Jessa Rhodes Explains The In And Outs Of Porn Stardom In 2014 (The Adult Film Minute)

Jessa

Jessa Rhodes

Once per month, Dr. Chauntelle Tibbals will be telling us a little bit about what’s going on in adult entertainment and why it should matter to you.

There’s a “good ol’ days” porn performer myth that people occasionally reminisce about – the exclusive contracts, the $100K annual salaries, the only-working-for-one-company thing. This fantasy-archetype has been blown out of proportion time and again, both in hyperbolic fictionalized accounts of real porn stars and in wild statements about net worth from certain… *icons* – le sigh.

In truth, even when something kinda like that good-ol’-days job description did exist, it didn’t exist for the majority of performers. And today, minus a very small handful of women, the “contract girl” is all but gone. But that’s ok! Today’s up-and-coming porn starlet is a hustler of different proportions, a savvy marketer who knows the value of multiple streams of income (yes, yes, multiple streams, we can wait until you finish giggling).

Take for example Jessa Rhodes. Jessa started working as an adult performer in 2012, and today has about 100 credits to her name. Her career is on the rise, but it got me to wondering – how the heck does one do this, especially in 2014? So I asked.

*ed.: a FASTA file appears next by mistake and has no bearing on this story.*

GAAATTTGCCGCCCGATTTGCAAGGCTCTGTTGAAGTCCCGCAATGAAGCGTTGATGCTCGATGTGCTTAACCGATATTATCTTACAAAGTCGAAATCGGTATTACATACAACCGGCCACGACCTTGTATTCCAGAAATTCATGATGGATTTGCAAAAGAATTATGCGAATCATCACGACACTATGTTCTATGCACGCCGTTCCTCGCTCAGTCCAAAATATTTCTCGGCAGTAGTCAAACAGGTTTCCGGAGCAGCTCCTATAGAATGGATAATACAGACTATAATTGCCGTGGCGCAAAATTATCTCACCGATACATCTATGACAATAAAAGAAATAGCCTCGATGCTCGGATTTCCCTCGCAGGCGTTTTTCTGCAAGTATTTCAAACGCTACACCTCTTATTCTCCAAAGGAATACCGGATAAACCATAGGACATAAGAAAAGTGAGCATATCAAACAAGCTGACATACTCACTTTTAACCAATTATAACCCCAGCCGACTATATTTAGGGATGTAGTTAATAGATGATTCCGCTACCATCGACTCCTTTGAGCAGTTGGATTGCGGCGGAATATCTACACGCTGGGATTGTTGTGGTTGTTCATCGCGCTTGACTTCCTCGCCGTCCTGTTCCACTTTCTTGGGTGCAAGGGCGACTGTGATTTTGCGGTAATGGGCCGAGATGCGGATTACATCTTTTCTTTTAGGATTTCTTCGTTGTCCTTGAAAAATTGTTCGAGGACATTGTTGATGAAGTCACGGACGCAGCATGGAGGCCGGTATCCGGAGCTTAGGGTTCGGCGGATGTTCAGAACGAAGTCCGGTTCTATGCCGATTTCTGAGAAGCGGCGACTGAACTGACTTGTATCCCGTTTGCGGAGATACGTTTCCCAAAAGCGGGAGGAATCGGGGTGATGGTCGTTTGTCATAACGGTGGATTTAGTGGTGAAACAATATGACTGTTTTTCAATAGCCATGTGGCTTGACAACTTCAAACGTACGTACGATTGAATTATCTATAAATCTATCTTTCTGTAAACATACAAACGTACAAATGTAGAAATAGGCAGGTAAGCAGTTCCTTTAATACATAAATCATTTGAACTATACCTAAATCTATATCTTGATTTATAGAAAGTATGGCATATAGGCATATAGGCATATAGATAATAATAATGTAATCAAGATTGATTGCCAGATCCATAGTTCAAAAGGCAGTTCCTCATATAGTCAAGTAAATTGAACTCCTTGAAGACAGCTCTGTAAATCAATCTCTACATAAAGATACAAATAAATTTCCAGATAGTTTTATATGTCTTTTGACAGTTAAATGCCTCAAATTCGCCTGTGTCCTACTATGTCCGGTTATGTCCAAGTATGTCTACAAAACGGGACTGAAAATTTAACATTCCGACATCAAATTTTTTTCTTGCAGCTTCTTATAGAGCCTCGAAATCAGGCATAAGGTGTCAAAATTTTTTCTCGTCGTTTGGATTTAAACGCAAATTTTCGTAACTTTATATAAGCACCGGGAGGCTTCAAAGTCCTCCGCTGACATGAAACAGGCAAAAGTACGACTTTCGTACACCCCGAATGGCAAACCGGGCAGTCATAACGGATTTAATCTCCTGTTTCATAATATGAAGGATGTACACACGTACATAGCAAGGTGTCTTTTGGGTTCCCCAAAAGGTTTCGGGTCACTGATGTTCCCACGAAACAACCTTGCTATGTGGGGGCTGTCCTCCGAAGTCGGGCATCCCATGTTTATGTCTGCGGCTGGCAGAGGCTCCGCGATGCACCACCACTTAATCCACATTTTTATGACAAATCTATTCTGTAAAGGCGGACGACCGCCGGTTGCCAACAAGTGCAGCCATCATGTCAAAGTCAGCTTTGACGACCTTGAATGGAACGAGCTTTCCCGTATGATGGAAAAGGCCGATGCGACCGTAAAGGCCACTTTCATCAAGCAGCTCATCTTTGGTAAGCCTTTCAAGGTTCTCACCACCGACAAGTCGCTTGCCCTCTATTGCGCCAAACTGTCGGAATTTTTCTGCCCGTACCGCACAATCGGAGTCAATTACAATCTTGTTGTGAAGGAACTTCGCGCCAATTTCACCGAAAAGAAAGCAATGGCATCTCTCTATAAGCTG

Jessa told me a few things about money, marketing, and what sort of effort she has to put forth on a regular basis.

Shooting

Controlling for the summertime slowdown, Jessa gets booked for an average of ten scenes per month.

For projects like New Sensations’ Second Chances (2014) (link NSFW, obvi) a charming little comedy about romance and redemption, she works, she gets paid a flat rate (different amounts for different types of scenes, but no royalties or anything), and then she’s done. Jessa’s schedule is actually a bit busier lately after a slight pitch some months ago when she decided to self-represent in lieu of having an agent.

Self-Representation vs. Having an Agent

Jessa used to have an agent, but now she doesn’t. An agent acts as a middle-person between performers and producers, helping to coordinate talent on both ends. According to Jessa, agents generally take about 15% per booking as their fee.

“[After I stopped having an agent], I really had to hustle to contact people and remind them I was still around,” Jessa told me. “A lot of producers rely on agency websites and if they don’t see you there, they kind of forget about you.”

Dancing

Jessa’s first love is dancing (and by “dancing” I mean stripping). Dance bookings are something she does two to three times per month, and though this may sound simple, it’s not.

Like everything else in a performance-based career, one must always be on the lookout for opportunity. This involves getting your name out there, which can be costly, both in terms of time and money (see Marketing below). Feature dance bookings are no different.

But the work doesn’t stop once you get the gig. Dance bookings generally require one travel day, two to five days of actual shows/dancing, and one final day of return travel. Dancing also requires fancy expensive costumes and a roadie, all of which Jessa pays for out of pocket. Thus, in spite of whatever spoils may come, the initial financial outlay is pretty great.